Roll on Global Warming

Ovo put out an energy guide last year, which had an interesting comparison between European countries’ energy usage:

Ovo

The moral seems to be: Don’t winter in Denmark, or do winter in Portugal. Note: the Ovo figure for heating is the same as the Ofgem figure for all gas use, including hot water and cooking. There is no footnote to say where the number comes from. But also on the global warming theme, elsewhere in that DECC document there is this statement:

From 2012 to 2013, space heating increased by 0.4 per cent. This coincided with a 0.6 degree Celsius decrease in average heating season temperature.

Things are looking up guys! On this basis, a mild winter (thanks to global warming) might even save us the cost of a pint.

Conclusion

If your house was perfectly insulated, your energy bill next year would be £2332, not £3682. The same applies if you switch off your boiler for the winter. In reality you’re likely to cut 8% from the bill with a £14,000 outlay.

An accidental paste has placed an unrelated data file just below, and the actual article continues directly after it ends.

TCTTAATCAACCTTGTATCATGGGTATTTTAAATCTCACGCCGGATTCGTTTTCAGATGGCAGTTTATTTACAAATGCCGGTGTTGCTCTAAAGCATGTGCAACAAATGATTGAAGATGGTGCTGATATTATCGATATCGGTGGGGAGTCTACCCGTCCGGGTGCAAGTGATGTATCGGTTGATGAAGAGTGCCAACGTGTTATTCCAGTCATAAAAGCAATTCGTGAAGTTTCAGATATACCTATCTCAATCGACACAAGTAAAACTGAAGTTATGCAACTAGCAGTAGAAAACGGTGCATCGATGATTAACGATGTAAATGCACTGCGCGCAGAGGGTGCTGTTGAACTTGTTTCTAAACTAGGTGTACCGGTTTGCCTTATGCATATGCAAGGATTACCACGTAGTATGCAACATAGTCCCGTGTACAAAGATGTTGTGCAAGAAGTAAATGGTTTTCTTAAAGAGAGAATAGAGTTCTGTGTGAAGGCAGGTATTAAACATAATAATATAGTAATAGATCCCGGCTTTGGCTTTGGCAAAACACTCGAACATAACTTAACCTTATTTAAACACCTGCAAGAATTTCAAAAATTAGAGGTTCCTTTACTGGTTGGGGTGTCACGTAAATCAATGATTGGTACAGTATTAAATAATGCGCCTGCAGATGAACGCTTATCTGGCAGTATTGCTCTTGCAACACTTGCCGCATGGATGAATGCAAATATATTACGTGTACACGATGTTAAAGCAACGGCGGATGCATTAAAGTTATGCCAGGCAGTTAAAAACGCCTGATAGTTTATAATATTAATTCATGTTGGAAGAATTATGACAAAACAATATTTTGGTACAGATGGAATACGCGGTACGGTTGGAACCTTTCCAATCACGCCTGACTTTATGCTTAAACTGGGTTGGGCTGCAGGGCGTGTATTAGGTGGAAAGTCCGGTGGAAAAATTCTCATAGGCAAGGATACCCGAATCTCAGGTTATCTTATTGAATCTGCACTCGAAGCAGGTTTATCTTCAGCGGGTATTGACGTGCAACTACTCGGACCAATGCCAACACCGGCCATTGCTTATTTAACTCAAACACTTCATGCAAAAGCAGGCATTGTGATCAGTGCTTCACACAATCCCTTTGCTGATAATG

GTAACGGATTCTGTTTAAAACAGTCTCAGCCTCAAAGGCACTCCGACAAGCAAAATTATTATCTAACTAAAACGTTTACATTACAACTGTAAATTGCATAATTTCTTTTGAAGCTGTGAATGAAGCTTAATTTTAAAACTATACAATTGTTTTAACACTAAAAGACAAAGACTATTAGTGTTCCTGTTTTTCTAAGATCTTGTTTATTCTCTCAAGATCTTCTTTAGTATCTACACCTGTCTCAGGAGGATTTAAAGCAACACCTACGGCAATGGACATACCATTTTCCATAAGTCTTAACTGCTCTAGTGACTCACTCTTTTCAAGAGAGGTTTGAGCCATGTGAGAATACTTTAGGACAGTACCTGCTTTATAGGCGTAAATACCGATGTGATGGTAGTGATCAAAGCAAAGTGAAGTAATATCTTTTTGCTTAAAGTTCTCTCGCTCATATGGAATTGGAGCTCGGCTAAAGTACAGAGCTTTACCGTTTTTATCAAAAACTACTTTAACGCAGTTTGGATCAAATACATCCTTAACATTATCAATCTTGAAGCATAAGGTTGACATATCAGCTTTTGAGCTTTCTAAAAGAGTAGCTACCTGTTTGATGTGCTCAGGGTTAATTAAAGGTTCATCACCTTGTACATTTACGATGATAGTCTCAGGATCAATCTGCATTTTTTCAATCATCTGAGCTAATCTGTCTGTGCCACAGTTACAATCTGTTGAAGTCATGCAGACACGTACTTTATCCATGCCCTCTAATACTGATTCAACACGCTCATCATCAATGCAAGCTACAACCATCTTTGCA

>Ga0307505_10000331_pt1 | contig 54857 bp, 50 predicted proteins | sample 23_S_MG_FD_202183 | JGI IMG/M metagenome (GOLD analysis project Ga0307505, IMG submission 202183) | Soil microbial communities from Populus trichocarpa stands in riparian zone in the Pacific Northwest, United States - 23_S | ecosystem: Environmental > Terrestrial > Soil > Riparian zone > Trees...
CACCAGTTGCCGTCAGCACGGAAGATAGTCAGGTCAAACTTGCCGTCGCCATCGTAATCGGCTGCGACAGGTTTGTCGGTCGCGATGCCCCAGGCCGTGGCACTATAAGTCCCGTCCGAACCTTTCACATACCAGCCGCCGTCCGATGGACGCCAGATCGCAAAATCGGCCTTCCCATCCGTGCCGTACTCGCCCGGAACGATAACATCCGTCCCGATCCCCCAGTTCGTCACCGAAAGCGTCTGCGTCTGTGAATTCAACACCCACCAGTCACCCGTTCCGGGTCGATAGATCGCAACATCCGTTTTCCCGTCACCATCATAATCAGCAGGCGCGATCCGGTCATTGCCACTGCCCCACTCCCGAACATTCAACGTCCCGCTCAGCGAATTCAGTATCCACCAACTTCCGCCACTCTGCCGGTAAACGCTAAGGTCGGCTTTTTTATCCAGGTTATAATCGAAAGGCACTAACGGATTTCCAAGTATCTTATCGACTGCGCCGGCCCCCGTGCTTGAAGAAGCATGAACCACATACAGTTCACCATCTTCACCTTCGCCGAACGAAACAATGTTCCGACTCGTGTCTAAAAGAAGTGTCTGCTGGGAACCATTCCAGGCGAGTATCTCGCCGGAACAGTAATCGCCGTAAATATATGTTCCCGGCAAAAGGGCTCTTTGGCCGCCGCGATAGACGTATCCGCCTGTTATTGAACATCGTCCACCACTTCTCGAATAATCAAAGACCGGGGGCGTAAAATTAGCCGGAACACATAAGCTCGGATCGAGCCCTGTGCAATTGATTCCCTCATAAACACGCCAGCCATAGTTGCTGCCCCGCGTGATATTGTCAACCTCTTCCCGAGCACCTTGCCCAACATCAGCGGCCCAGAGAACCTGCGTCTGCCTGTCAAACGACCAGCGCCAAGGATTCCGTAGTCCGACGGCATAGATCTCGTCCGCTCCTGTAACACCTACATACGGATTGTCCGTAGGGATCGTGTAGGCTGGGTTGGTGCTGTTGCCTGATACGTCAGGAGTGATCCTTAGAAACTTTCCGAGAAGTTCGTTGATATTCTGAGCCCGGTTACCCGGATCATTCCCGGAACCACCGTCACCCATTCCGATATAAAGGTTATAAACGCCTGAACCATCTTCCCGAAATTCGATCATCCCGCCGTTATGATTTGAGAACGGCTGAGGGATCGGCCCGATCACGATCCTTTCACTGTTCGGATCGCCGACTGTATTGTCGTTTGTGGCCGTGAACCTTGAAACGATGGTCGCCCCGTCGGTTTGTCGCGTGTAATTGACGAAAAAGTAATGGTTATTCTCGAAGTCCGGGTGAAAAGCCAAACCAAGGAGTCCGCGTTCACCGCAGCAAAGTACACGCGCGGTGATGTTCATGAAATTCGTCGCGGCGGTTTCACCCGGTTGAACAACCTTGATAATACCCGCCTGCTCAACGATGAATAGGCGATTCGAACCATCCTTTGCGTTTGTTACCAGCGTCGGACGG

Notes

*Ofgem reduced the electricity “typical domestic consumption value” to 2900 kWh a couple of years ago. The other value is still widely published I think, including at Ofgem. (They still use this to calculate the default tariff.)

^But don’t bury me in mine. See Nick Cave, “Higgs Boson Blues.” Just incinerate or compost me. Actually I’ve always thought sky burials looked cool. But I guess 21st century humans are too toxic to feed to the birds.

That DECC data.

Featured image

A banner used by Insult Britain in the High Court – Daily Mail story here

via Climate Scepticism

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September 2, 2022 at 02:04PM